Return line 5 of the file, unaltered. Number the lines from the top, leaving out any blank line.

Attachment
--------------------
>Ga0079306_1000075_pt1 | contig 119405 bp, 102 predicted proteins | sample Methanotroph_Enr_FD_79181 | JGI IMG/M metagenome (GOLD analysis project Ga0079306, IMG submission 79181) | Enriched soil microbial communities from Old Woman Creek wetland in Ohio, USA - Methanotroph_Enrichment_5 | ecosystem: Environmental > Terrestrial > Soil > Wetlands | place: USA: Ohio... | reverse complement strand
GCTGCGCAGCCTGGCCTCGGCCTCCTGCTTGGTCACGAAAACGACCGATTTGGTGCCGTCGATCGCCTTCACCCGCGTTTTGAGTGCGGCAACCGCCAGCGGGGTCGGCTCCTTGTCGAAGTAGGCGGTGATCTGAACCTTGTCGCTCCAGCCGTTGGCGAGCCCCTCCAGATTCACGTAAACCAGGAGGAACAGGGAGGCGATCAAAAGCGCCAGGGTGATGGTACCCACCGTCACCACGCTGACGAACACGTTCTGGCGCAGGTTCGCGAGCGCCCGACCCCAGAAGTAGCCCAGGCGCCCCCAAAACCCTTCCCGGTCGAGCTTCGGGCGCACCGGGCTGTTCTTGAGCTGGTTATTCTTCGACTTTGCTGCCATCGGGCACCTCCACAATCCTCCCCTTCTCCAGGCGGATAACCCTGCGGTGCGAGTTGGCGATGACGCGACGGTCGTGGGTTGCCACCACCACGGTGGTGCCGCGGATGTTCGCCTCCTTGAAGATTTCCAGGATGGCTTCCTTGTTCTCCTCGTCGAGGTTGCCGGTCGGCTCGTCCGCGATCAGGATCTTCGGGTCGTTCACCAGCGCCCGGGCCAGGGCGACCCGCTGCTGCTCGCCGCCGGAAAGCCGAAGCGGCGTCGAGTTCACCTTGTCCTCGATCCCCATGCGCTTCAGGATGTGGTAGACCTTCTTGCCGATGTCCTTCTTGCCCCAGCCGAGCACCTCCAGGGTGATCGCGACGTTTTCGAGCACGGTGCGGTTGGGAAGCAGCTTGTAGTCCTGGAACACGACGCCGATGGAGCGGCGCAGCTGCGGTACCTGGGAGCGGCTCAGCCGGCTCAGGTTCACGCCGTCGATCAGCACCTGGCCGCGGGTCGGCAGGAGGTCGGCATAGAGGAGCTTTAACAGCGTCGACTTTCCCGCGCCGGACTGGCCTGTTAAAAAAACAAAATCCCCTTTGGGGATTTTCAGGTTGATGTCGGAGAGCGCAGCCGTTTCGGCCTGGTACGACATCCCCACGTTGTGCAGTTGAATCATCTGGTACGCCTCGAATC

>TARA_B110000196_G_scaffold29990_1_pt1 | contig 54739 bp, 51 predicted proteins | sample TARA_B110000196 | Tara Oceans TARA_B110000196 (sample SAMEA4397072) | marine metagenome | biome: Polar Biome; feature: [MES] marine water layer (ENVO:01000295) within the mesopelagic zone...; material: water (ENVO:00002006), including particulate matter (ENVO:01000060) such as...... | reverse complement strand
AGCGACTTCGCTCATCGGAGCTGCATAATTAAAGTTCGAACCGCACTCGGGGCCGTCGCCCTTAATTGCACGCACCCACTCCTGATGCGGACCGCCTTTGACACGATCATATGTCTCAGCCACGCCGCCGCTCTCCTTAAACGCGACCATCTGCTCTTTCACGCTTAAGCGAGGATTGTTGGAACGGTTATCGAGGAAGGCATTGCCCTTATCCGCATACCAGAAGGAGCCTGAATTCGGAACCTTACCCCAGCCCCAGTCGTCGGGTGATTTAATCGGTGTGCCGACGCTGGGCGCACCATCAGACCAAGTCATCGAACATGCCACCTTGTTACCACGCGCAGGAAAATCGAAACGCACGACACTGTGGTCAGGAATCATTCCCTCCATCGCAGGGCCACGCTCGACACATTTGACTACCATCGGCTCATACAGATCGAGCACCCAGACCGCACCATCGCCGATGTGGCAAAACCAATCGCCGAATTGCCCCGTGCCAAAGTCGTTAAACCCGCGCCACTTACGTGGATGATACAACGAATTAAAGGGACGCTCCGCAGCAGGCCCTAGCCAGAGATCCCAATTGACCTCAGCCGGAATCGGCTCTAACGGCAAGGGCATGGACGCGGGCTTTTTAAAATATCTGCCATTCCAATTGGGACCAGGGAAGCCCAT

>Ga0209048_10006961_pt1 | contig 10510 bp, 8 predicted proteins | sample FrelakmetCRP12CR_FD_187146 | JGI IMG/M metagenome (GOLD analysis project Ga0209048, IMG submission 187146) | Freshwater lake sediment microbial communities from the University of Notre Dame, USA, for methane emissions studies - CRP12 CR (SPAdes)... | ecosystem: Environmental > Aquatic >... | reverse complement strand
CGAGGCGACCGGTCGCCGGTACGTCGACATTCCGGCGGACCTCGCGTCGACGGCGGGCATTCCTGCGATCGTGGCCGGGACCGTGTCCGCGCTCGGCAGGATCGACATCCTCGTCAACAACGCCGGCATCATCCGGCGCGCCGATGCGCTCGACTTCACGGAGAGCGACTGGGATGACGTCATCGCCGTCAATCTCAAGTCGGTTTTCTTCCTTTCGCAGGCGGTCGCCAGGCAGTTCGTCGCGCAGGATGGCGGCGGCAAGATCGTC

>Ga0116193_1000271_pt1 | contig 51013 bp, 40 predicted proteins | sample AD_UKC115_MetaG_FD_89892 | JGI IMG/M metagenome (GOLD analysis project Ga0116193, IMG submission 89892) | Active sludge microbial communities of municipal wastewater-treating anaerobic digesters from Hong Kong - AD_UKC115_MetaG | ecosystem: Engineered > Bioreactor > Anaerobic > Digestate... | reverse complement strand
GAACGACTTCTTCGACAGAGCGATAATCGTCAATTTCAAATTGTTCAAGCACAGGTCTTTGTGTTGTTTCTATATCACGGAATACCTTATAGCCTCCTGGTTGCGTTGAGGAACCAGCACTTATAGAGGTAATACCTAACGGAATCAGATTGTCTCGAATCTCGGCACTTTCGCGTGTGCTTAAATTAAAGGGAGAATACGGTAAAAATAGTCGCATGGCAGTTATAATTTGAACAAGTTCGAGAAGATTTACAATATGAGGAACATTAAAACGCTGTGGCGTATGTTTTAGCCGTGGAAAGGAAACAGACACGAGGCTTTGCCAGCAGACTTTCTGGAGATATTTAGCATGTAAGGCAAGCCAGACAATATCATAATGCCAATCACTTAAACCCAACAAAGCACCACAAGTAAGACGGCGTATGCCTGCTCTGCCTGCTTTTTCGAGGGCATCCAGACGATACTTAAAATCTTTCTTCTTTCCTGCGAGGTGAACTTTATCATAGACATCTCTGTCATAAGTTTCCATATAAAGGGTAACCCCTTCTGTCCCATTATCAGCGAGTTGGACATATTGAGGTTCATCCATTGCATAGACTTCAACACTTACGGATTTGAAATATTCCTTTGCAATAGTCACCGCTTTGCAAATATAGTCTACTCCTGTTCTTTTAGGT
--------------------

>Ga0209048_10006961_pt1 | contig 10510 bp, 8 predicted proteins | sample FrelakmetCRP12CR_FD_187146 | JGI IMG/M metagenome (GOLD analysis project Ga0209048, IMG submission 187146) | Freshwater lake sediment microbial communities from the University of Notre Dame, USA, for methane emissions studies - CRP12 CR (SPAdes)... | ecosystem: Environmental > Aquatic >... | reverse complement strand